WordStar used to write Game of Thrones

BBC News reported on 14th May that Game of Thrones author, George RR Martin, still uses WordStar 4 on a DOS based computer.

The Game of Thrones author has revealed that he did not want a modern word processor amending his writing as he typed, did not fear a virus (malware) from deleting his work, or have auto-correction spell checker change words not recognised in a fantasy novel.

Mr Martin said:

“I actually like it, it does what I want a word-processing programme to do and it doesn’t do anything else. I don’t want any help, you know?

“I hate some of these modern systems where you type a lower case letter and it becomes a capital. I don’t want a capital. If I’d wanted a capital, I’d have typed a capital. I know how to work the shift key. Stop fixing it.”

Mr Martin further expanded his explanation saying:

“I actually have two computers. I have the computer that I browse the internet with, that I get my email on and I do my taxes on. Then I have my writing computer, which is a DOS machine not connected to the internet. Remember DOS? I use WordStar 4.0 as my word-processing system.”

Prior to Mr Martin talking on the Conan O’Brien show about his use of WordStar 4 on a DOS based computer, he previously revealed in a blog posting in February 2011:

“I am a dinosaur, as all my friends will tell you. A man of the 20th century, not the 21st.”

Why should such revelations produce a mini media storm? Well possibly because many have bought into the idea of upgrade to the latest product and throw out the old. However newer does not always mean better, different, sometimes less complex, but generally more complex. Having used computers since the days of the 8bit home computer, from the ZX Spectrum onwards, it is refreshing to hear what I believe to be a positive IT story.

There is much about data loss, bugs and potential compromise in the news currently, almost on a weekly basis (and sometimes daily) it seems… Orange France, Heartbleed, PayPal and eBay… to mention a few recent stories.

An important issue of connectivity has been overlooked with this micro media storm. The very lack of connectivity and complexity George RR Martin employs for writing, is the very same thing which protects his work from malware, cyber espionage, buggy software and frustrating “features” found in many modern word-processing applications and IT.

However, Mr Martin is no ‘dinosaur’. 

Why… George RR Martin’s use of WordStar 4 on a DOS system not internet connected, with no auto-correct or other such features is a sensible precaution for a well known writer and author. Mr Martin also uses a newer internet connected computer for email, internet browsing and other tasks.

Being able to word-process on a computer is a great leap over using a mechanical type writer with an ink ribbon in terms of easily redrafting material, although there is a loss in tactile feedback. In drafting this article I have chopped, changed, added and removed words, sentences and whole paragraphs, and corrected the auto-correct spell checking corrections. Note: this article was drafted using a word processor.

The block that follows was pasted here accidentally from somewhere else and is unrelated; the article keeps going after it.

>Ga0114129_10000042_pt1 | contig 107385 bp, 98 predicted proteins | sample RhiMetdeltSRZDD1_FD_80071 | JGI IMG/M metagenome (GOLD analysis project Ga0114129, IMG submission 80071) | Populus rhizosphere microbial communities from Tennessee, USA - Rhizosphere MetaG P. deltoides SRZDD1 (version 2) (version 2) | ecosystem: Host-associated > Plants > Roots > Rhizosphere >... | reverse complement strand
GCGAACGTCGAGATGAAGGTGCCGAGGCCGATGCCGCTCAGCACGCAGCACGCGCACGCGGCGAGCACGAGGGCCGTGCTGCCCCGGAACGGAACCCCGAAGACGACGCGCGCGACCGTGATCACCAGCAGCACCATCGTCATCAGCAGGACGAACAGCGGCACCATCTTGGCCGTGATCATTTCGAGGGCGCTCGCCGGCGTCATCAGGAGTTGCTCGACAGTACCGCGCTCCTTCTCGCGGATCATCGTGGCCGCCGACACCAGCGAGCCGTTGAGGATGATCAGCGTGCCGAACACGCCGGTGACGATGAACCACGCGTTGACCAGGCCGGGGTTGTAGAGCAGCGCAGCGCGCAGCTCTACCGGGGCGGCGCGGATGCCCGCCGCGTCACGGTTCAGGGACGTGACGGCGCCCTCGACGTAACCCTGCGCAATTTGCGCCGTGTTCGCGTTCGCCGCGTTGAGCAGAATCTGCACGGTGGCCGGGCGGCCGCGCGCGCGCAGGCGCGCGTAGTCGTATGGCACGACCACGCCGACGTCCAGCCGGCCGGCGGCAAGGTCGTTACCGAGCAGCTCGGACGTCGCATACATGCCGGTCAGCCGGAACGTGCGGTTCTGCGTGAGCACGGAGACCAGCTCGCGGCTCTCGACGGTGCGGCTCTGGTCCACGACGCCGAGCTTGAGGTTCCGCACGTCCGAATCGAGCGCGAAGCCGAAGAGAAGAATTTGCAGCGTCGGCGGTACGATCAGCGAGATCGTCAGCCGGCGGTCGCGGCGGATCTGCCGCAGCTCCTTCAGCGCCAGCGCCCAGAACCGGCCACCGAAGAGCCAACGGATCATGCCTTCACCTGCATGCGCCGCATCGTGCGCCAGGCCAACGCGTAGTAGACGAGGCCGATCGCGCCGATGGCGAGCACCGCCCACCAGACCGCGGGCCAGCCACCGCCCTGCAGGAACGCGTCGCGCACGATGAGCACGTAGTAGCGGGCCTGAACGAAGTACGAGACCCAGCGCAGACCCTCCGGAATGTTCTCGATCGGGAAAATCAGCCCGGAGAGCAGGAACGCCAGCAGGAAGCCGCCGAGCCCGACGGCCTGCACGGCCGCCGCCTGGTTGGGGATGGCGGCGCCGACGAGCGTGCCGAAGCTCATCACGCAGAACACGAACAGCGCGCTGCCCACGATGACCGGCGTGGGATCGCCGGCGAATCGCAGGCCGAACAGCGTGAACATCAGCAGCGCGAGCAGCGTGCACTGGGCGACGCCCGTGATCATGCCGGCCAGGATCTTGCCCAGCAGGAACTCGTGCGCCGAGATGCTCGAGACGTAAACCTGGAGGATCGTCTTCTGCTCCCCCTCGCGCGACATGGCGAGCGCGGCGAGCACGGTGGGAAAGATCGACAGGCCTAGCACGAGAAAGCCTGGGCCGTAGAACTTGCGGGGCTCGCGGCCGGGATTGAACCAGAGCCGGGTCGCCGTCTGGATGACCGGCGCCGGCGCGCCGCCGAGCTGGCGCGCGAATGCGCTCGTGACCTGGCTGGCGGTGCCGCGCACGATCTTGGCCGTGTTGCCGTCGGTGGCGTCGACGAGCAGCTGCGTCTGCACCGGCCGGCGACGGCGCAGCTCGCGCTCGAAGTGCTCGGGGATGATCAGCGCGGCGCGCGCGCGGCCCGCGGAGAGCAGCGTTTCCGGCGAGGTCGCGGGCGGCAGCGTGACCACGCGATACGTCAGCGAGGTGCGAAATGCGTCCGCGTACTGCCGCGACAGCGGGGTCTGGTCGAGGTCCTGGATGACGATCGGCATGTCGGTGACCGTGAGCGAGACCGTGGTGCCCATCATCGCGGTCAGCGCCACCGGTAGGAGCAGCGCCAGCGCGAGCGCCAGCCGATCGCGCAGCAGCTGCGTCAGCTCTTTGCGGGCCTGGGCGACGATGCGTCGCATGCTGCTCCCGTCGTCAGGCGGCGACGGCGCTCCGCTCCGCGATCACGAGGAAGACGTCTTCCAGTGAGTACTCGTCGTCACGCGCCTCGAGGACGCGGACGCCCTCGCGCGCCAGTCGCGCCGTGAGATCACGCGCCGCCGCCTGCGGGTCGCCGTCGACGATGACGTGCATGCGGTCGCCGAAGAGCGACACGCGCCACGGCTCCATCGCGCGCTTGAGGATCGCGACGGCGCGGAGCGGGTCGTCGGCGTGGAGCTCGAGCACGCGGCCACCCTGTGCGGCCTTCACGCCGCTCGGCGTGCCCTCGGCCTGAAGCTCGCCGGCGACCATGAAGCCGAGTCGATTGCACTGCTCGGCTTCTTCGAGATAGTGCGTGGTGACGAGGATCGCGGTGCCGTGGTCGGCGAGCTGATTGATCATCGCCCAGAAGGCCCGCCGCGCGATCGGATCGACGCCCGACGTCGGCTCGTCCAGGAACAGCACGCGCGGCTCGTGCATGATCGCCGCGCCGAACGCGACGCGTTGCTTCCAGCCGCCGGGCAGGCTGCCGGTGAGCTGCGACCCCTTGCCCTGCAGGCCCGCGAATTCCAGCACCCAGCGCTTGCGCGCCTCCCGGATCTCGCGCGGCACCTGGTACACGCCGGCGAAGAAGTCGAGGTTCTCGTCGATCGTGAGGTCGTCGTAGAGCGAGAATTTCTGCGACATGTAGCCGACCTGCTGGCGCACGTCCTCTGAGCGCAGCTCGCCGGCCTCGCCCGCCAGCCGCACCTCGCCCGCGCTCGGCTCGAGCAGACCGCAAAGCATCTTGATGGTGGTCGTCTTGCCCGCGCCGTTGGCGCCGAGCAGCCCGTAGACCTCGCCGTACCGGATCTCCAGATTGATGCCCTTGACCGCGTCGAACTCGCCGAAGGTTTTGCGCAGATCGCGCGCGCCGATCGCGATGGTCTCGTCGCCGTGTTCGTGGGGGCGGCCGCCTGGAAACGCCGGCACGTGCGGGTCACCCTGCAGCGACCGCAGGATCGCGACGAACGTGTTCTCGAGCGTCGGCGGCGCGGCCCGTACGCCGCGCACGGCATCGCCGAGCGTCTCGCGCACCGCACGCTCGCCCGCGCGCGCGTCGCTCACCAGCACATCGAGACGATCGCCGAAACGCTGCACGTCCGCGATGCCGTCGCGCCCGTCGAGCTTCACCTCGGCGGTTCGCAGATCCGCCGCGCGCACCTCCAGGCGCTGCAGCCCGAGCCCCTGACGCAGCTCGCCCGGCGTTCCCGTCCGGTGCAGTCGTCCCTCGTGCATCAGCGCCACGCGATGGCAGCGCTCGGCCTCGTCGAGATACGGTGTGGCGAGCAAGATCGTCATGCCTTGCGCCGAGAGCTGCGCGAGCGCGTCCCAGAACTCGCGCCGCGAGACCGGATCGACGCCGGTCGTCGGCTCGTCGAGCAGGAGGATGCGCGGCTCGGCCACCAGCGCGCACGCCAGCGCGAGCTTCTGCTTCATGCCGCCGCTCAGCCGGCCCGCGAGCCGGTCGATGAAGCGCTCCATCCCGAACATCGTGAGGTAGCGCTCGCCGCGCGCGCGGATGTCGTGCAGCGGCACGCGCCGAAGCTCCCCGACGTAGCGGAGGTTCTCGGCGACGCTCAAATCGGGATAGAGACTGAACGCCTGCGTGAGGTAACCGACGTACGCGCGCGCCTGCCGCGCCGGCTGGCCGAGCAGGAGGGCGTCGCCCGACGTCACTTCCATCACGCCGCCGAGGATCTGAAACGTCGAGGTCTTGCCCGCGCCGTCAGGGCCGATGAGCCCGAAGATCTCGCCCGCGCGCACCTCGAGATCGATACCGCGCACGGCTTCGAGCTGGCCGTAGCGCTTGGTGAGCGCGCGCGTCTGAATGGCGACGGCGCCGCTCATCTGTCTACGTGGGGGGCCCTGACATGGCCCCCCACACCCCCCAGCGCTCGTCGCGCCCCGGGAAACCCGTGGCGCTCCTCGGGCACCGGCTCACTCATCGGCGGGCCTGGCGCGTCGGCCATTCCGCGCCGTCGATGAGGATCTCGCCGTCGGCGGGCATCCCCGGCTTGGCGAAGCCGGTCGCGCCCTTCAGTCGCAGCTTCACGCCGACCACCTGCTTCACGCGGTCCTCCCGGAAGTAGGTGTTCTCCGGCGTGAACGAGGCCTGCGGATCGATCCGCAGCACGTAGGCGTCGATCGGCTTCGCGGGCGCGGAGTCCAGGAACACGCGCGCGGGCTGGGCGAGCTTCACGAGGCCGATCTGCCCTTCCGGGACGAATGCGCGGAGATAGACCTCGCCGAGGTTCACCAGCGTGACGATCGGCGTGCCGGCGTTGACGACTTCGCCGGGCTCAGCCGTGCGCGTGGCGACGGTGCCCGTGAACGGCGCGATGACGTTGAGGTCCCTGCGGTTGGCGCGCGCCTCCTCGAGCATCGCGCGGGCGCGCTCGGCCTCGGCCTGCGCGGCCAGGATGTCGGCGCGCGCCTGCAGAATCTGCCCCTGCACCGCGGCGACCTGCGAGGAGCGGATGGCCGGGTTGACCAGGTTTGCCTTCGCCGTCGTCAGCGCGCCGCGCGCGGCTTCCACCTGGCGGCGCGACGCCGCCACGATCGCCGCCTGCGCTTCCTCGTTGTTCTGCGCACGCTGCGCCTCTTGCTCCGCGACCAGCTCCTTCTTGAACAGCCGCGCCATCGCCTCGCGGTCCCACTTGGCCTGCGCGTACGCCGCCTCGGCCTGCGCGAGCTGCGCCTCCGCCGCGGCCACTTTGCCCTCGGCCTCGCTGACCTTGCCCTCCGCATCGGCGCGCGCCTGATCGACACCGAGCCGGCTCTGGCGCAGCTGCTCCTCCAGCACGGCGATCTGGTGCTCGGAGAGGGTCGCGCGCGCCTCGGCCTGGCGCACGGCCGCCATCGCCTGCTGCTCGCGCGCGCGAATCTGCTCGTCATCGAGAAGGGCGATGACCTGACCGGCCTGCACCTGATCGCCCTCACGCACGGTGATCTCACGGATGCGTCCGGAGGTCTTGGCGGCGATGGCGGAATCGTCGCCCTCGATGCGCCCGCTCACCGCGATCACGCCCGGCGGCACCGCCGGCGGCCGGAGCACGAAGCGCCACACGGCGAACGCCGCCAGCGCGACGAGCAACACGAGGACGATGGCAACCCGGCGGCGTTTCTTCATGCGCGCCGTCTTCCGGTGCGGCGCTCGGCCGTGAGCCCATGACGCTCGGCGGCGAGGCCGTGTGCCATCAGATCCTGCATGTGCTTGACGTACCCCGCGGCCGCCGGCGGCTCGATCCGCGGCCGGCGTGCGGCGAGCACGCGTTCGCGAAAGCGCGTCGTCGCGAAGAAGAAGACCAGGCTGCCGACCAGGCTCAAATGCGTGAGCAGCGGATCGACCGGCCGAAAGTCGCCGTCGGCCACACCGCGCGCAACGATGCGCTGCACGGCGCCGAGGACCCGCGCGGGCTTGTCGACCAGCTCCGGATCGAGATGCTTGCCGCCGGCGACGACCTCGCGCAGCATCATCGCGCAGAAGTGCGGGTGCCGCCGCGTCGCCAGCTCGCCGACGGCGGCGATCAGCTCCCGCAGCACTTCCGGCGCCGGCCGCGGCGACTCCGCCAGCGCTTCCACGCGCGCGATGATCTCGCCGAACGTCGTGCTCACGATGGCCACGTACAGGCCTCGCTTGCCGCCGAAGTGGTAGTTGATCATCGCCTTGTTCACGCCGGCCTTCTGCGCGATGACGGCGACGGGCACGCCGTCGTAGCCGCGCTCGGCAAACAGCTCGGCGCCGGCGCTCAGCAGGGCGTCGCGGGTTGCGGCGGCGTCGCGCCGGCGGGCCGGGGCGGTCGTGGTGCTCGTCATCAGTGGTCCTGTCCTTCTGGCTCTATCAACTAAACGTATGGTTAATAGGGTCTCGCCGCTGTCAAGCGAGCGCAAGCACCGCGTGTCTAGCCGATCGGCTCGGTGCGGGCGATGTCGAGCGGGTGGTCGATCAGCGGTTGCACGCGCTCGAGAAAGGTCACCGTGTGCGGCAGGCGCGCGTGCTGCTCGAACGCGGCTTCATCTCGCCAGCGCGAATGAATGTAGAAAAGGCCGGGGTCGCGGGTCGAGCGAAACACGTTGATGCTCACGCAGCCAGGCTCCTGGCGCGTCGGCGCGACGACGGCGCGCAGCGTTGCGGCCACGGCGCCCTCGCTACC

WordPrefect 5.1 DOS based Word Processor

WordPrefect 5.1 DOS based Word Processor

I remember using WordStar at college many moons ago on an Amstrad PC1512 running CPM/PC-DOS, using Pen Pal 1.5 and Final Writer on a Commodore Amiga (16bit home computer), and also using WordPrefect 5.1 on Windows 3.1x from a DOS shell; reveal codes was a very useful feature in WP5.1.

I do have nostalgic moments, more often as I get older and when reading about the latest “security breach” of a company’s servers. It maybe time to look back to older technology to move forwards from the spate of malware which can infect modern operating systems and applications.

A computer that boots into an enhanced command line or shell BASIC (computer language) interface from firmware, which can subsequently load a modern OS from a simplified DOS through to a modern GUI (Graphical User Interface) desktop if required, may not be a bad thing. Beyond nostalgia, booting to a shell running BASIC may also encourage computer users into learning BASIC programming language, like the ZX Spectrum or BBC Micro & Acorn home computers.

BASIC is still a taught computer language and a good place to start learning computer programming. BASIC programming language is popular on Microsoft platform in the form of MS Visual Basic, VB .Net and BASIC interpreters are available for many other platforms too. For an excellent Wiki site containing a vast repository of programming language information, please visit RosettaCode.org.

Turning on a modern mobile phone, tablet, laptop or desktop computer and using one’s WIMP (windows, icons menu, pointer) device or hand gestures to navigate, is all well and good and makes life sort of easier with modern operating systems. Having 24/7 internet connectivity with constant updates from social media sites maybe useful too at times. However…

Modern malware is exploiting complexities of modern operating systems, applications, social networking and other on-line connectivity, leaving many tech users in the dark. So should we be looking back to 8bit or 16bit computing, or a BASIC interpreter interface to be moving forward? We don’t need to throw the rubber duck out with the bath water, but creating a computer system which encourages the learning of how to programme, combined with at least a moderate understanding of how a computer works would not a bad thing.

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